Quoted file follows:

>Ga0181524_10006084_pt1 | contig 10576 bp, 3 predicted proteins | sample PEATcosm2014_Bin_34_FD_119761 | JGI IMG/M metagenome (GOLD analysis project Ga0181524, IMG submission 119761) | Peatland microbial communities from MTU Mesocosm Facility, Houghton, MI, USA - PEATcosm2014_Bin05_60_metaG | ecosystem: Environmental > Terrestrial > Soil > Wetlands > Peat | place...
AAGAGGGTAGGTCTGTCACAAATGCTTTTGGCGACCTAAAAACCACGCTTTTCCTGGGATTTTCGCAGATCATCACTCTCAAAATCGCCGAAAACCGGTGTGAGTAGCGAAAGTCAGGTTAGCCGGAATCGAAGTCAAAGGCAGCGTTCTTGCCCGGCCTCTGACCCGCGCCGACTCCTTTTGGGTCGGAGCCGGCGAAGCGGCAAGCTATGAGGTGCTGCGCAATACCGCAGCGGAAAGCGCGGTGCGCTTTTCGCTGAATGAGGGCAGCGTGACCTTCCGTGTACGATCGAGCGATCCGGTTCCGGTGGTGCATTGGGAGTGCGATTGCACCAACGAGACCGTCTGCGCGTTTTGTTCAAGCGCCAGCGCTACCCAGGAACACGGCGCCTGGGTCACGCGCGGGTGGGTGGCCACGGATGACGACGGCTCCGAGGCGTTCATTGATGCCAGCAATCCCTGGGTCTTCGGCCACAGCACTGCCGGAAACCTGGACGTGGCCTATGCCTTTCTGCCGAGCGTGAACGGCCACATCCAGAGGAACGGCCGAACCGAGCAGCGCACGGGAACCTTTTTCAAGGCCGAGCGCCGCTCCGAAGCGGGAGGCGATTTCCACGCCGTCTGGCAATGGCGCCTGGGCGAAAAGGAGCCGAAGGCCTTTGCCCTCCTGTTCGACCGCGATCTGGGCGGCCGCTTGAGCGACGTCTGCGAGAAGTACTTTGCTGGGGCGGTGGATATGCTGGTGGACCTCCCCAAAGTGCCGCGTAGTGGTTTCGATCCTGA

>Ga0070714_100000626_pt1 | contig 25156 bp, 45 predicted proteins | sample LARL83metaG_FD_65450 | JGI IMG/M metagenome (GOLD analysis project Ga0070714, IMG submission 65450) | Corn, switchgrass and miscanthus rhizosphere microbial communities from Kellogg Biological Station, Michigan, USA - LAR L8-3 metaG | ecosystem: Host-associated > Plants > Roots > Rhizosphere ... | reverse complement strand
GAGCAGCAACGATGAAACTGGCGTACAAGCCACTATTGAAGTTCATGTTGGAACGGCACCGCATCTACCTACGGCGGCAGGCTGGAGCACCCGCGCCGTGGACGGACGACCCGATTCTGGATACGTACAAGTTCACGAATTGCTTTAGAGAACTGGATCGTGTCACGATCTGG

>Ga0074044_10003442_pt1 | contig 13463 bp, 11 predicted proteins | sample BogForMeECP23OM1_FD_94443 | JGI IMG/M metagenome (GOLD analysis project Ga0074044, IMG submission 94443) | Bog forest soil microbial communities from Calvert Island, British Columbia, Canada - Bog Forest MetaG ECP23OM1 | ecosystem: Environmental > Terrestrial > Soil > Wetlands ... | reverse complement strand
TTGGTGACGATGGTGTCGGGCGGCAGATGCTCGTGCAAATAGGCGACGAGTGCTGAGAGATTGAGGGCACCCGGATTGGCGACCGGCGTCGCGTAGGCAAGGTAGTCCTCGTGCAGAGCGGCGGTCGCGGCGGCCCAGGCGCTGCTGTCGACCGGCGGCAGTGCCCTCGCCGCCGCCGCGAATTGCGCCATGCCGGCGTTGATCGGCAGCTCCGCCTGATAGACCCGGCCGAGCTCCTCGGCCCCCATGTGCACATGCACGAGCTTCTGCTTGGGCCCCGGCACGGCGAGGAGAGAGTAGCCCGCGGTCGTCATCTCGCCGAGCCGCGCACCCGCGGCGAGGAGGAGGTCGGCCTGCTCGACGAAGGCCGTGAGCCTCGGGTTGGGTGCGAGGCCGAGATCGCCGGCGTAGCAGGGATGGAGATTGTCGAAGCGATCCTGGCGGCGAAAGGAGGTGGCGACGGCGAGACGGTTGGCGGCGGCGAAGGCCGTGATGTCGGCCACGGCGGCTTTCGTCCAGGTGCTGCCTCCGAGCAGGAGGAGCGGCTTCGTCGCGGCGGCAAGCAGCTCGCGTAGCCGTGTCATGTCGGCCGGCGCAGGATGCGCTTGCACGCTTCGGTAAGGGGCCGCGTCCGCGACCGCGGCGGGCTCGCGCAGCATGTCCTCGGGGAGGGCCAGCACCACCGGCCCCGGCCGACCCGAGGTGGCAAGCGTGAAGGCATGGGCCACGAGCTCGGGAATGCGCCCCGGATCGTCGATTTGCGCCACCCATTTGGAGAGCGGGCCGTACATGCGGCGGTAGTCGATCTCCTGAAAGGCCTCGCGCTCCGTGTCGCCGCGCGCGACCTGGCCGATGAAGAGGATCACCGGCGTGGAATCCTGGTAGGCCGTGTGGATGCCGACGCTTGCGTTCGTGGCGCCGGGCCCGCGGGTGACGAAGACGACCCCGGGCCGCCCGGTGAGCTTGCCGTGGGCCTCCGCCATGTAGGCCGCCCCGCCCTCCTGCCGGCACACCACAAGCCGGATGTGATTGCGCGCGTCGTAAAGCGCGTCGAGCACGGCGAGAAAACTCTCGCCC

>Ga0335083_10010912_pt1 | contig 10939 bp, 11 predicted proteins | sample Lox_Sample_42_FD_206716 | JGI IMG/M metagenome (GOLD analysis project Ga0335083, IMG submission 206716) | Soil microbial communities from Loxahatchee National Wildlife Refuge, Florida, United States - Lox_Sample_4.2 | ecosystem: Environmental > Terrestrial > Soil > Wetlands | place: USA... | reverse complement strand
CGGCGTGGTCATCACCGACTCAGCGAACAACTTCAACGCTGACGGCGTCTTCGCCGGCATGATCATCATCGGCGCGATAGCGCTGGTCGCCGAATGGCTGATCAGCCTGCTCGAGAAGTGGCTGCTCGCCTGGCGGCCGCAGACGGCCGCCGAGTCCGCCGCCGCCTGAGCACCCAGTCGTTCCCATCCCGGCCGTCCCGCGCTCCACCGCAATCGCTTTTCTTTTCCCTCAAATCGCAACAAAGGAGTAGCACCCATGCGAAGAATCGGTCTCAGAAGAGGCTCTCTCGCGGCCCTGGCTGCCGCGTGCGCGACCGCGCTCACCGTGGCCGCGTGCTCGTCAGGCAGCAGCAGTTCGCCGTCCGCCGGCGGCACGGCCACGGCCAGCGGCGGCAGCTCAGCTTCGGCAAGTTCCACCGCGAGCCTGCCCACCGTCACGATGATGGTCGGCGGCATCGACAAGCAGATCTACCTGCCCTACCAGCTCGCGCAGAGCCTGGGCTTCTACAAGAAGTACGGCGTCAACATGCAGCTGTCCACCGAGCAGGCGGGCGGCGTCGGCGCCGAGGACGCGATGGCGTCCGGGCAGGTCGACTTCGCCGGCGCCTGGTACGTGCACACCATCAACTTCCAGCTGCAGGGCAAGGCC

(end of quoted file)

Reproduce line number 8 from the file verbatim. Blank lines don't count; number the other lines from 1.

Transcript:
CGGCGTGGTCATCACCGACTCAGCGAACAACTTCAACGCTGACGGCGTCTTCGCCGGCATGATCATCATCGGCGCGATAGCGCTGGTCGCCGAATGGCTGATCAGCCTGCTCGAGAAGTGGCTGCTCGCCTGGCGGCCGCAGACGGCCGCCGAGTCCGCCGCCGCCTGAGCACCCAGTCGTTCCCATCCCGGCCGTCCCGCGCTCCACCGCAATCGCTTTTCTTTTCCCTCAAATCGCAACAAAGGAGTAGCACCCATGCGAAGAATCGGTCTCAGAAGAGGCTCTCTCGCGGCCCTGGCTGCCGCGTGCGCGACCGCGCTCACCGTGGCCGCGTGCTCGTCAGGCAGCAGCAGTTCGCCGTCCGCCGGCGGCACGGCCACGGCCAGCGGCGGCAGCTCAGCTTCGGCAAGTTCCACCGCGAGCCTGCCCACCGTCACGATGATGGTCGGCGGCATCGACAAGCAGATCTACCTGCCCTACCAGCTCGCGCAGAGCCTGGGCTTCTACAAGAAGTACGGCGTCAACATGCAGCTGTCCACCGAGCAGGCGGGCGGCGTCGGCGCCGAGGACGCGATGGCGTCCGGGCAGGTCGACTTCGCCGGCGCCTGGTACGTGCACACCATCAACTTCCAGCTGCAGGGCAAGGCC